Go skiing. The university ski trails are great for cross country skiing. The Birch Hill Ski Resort has downhill skiing. There is light at night. There is also a great place outside of town on the road to the Poker Flat Research Range. When you come with a large group you may try to arrange for a tour of this university owned rocket port at the public information office of the Geophysical Institute.
Take a dog sled ride, and visit Mary Shields*. What you most likely can’t do, is building a snowman. The snow in the Interior is rarely sticky enough to keep the snow together.
In summer, go hiking, kayaking or biking.
Mosquito Alert: Start After Snow-Melt, End with First Snow
Biologists estimate that there are about 17.5 trillion mosquitoes in Alaska! A mosquito weighs about 0.0000055 lbs (2.494758035 milligram) each. Thus, the total weight of all Alaska mosquitoes is about 96 million lbs (43.5449 million kg)!
Waters are a mosquito breading paradise. The first generation of mosquitoes shows up right upon onset of snow-melt and breakup of the smaller rivers. They are small compared to the later ones. Mosquitoes are everywhere. People in the Interior always look forward to the arrival of the first dragon flies in mid June as they munch on mosquitoes. The first robins are also welcome for the same reason.
In spring, it often happens that a robin or dragon fly follows you around when you mow your lawn with a push mower. The mower scares the mosquitoes and they leave their hide-outs in the grass and became an easy meal for the predators.
What to Do about Mosquitoes?
When we immigrated to the Interior we did what all tourists and newcomers from mid-latitudes do, we bought mosquito repellents. Unfortunately, they seemed not to work. Therefore, we asked Alaskans who had a sourdough status of 20 years or more about what they do with respect to the mosquitoes. Their answer was
We just ignore them. You’ll get used to them or leave within two years.
Upon asking why they won’t use a mosquito repellent we got the answer
They take it as an appetizer.
Visit the Red Carpet at the Howling Dog
During the cold war, Fairbanks was a pit-stop for European flights to Japan or southeast Asia to fuel and exchange the crews. This fact even led to a meeting of Pope Johannes Paul II and President Ronald Reagan on a red carpet at the Fairbanks International Airport as they both traveled thru in the 1980s. That carpet is now in the Howling Dog Saloon in Fox, a small settlement 20 miles (32 km) outside of Fairbanks close to the goldmine. The saloon is open in summer only as the Fairbanks crowd stays away in winter because it is hard to start an unplugged car at 40 below (-40oC). more on what is a plugin for a car.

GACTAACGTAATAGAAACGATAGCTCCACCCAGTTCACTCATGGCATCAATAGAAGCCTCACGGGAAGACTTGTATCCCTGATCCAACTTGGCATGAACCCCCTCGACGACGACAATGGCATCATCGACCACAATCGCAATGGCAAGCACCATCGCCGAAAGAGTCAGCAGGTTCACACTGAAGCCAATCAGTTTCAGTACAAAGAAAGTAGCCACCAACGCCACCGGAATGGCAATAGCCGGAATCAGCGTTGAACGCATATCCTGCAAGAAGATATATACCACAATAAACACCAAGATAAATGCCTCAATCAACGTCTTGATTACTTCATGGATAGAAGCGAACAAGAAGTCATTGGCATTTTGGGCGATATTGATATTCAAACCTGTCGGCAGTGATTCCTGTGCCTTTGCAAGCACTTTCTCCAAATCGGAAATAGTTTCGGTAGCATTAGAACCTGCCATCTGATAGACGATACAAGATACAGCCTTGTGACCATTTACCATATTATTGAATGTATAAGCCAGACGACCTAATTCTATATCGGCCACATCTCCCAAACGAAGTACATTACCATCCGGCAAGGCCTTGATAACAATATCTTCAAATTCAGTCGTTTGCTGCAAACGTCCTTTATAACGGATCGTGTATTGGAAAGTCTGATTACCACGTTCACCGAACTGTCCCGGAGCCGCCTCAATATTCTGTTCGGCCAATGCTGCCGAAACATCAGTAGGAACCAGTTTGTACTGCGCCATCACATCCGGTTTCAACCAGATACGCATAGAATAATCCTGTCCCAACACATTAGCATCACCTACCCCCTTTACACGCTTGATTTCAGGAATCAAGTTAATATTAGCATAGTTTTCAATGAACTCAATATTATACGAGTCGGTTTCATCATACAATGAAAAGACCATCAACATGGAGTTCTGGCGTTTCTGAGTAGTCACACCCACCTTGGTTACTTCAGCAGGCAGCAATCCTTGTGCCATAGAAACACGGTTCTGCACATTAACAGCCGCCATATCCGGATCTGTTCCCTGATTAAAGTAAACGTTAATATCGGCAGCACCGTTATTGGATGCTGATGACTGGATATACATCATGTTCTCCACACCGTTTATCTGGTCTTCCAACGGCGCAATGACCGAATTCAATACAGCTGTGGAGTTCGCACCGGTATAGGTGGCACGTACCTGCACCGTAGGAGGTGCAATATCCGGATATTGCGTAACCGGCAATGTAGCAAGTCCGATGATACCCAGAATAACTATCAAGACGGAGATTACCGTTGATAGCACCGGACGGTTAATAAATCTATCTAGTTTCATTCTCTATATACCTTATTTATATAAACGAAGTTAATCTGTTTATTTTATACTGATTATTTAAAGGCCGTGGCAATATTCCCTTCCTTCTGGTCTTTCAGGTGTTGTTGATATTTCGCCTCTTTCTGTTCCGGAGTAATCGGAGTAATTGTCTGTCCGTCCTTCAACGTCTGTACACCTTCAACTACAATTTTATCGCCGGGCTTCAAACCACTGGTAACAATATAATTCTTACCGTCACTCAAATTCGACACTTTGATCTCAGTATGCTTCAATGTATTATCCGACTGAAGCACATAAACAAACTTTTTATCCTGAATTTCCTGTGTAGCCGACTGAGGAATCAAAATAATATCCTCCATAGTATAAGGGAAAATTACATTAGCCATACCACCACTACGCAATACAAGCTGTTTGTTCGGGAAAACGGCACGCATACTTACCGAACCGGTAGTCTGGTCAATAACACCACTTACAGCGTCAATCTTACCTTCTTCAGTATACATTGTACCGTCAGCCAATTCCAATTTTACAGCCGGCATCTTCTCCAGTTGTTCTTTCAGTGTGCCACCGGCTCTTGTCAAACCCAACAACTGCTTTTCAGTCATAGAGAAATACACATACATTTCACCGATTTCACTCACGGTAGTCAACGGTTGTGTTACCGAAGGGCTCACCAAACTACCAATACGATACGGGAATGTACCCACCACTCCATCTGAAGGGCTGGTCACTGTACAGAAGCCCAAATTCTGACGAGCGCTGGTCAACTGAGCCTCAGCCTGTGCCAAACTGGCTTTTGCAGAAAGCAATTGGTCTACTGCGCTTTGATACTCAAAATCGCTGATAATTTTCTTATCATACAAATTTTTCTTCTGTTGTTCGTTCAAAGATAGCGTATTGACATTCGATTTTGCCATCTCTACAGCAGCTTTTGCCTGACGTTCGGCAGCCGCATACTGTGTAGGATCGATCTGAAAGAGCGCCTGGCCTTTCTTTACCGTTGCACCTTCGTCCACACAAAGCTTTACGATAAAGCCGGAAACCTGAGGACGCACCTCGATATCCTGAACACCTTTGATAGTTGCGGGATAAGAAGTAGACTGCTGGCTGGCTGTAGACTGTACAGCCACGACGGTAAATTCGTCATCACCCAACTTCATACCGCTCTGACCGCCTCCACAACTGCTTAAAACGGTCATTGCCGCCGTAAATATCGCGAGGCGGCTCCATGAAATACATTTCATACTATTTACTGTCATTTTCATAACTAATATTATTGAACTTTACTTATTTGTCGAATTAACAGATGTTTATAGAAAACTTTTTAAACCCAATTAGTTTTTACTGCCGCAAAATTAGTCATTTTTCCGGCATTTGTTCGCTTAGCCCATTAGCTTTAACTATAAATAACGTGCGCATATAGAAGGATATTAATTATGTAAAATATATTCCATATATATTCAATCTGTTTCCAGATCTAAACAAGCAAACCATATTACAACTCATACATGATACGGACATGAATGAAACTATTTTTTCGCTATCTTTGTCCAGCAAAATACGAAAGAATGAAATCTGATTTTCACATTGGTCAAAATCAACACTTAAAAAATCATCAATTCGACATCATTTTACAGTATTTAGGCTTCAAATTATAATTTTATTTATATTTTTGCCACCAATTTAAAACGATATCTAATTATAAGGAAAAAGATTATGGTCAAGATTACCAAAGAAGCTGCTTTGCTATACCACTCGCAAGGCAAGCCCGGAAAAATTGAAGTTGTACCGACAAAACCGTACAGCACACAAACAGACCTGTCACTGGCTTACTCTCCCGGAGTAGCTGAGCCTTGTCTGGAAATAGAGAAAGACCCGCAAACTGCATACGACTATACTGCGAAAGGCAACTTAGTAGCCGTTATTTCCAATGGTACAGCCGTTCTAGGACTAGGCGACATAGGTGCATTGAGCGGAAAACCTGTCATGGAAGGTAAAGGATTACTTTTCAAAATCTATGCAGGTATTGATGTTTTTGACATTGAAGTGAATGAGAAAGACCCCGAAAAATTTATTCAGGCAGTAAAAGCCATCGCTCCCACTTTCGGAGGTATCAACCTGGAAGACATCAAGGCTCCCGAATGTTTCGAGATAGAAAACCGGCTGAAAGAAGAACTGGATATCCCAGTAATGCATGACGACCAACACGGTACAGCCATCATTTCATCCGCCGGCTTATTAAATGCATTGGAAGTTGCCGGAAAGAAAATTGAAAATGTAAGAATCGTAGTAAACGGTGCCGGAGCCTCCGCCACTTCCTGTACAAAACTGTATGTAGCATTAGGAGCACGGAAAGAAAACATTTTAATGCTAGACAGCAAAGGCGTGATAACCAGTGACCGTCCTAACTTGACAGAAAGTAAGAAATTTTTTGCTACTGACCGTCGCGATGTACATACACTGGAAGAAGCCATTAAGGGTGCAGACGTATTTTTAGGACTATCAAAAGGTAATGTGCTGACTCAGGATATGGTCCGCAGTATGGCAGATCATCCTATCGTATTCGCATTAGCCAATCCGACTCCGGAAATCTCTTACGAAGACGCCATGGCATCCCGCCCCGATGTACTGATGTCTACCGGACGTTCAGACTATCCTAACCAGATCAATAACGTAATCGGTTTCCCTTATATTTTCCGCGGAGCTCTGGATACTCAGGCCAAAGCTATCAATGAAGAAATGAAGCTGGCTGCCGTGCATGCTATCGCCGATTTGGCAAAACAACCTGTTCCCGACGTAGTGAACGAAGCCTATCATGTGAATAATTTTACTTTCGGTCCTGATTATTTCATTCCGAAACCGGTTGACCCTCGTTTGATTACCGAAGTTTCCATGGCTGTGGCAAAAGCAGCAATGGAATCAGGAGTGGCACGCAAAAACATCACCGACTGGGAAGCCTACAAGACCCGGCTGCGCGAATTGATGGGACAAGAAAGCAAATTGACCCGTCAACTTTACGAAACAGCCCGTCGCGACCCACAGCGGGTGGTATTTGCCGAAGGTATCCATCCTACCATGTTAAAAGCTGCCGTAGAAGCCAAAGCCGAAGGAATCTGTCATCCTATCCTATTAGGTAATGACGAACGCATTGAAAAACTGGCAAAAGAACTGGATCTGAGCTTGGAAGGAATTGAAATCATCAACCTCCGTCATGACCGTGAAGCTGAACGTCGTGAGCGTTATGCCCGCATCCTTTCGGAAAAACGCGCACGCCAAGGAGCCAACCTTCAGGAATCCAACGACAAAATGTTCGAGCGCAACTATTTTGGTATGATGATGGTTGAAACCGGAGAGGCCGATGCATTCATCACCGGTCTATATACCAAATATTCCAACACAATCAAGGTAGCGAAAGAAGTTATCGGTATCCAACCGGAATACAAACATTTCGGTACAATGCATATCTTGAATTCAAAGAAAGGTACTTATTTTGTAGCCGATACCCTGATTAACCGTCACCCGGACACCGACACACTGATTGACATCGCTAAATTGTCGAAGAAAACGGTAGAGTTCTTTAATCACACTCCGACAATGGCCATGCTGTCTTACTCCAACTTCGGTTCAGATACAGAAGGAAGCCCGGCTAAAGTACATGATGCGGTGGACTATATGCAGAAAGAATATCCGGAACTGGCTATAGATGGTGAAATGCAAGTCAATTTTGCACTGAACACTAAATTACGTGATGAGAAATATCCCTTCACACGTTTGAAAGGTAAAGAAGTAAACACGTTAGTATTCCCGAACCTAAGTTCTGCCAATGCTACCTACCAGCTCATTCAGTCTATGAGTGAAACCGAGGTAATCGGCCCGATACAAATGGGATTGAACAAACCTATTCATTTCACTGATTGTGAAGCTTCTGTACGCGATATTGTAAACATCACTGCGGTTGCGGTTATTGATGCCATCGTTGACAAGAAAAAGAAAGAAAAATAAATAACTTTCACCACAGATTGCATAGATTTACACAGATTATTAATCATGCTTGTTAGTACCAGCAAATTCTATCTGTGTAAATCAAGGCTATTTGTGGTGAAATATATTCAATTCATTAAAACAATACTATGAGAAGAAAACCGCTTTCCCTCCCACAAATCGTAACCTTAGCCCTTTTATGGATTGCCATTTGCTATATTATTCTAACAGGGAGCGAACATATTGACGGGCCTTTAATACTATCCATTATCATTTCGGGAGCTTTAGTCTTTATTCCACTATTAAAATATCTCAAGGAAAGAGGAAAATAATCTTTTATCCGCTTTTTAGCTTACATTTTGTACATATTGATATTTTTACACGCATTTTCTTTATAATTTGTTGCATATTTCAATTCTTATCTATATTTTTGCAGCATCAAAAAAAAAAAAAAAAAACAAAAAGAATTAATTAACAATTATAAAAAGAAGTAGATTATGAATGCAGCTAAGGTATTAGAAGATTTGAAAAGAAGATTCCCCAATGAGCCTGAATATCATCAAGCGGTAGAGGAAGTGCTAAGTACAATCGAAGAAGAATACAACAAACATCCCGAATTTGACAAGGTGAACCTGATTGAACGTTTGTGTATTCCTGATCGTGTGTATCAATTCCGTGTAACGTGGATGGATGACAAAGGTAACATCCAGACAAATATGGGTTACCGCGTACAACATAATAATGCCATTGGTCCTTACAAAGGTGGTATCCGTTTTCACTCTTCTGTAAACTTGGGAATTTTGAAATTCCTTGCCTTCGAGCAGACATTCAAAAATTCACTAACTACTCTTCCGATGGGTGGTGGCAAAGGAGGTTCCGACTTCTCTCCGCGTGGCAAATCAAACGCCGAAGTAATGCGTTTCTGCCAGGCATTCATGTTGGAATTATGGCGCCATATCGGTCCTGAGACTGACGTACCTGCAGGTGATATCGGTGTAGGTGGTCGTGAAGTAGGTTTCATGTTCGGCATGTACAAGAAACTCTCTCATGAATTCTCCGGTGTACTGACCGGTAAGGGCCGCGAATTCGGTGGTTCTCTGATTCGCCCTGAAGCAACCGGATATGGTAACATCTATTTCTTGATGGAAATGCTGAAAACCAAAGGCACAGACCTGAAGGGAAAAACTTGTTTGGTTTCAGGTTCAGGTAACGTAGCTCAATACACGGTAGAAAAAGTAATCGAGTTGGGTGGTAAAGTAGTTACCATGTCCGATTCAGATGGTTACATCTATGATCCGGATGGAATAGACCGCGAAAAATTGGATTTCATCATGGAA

Year Round Entertainment
While there are many annual or biannual events in Fairbanks, there are also many monthly events for the locals. I already mentioned the large arts scene in Fairbanks in my post what to wear for First Friday and presented one of the events that presented beautiful (unwearable) dresses.
More about Fairbanks: A Metropolitan Area Somewhere in the Middle of Nowhere
Fairbanks is an island in a sea of trees – somewhere in the middle of nowhere – in a taiga landscape with wildfires every summer. The next big city, population wise, is Anchorage 423 miles (681 km) bee line away. Driving to Anchorage means more than half a day on the road and crossing the Alaska Range, icy roads in winter. The so-called Parks Highway to Anchorage becomes a lonely one lane road in each direction with normal intersections once in a while after you pass the University of Alaska Fairbanks’ campus. The Alcan is a dirt road once you get into Canada. The Dalton is a haul-way to the oilfields and an unpaved road about 35 miles (56 km) north of Fairbanks. Therefore, most Fairbanksans leave town by plane.
Well, in Fairbanks only about 30% of the inhabitants are born in Alaska. This means 70% moved there. Where do these other people come from? This question reminds me of the little toddler with his father at the Fairbanks airport in the crowd of people who were waiting to pick up their folks. The little boy asked his dad “where do new Alaskans come from?” The dad answered “From the airport.” 🙂 I am one of those. I came to Fairbanks in 2001 and since then made Fairbanks to my personal runway ;).
Seattle Is the Connection to the World
Under these aspects it is not an odd thing anymore that most Fairbanksans consider the Seattle Tacoma airport as their backyard door. It is there where you get the connection to the world and the Alaskans’ most favorite destinations Mexico and Hawaii. Fairbanksans use the plane like New Yorkers use the subway. Like people in a small town know the bus schedule by heart, Fairbanksans know the Alaska Airline flight schedules Fairbanks-Anchorage, Anchorage-Fairbanks, Fairbanks-Seattle, Seattle-Fairbanks by heart <3.
What Chrissie and I wore
We hadn’t coordinated our LOTD. Thus, it was pure accident that we both wore something in red and black. Chrissie was dressed for hitting the outdoors after visiting me. She wore a buffalo plaid flannel shirt, while I wore a red and leopard print outfit. Since the last fresh snow was a while ago, I added red booties for styling my little red dress. On contrary to Crissie, I had dressed to be ready for work after her visit.
Photos: G. Kramm if not indicated otherwise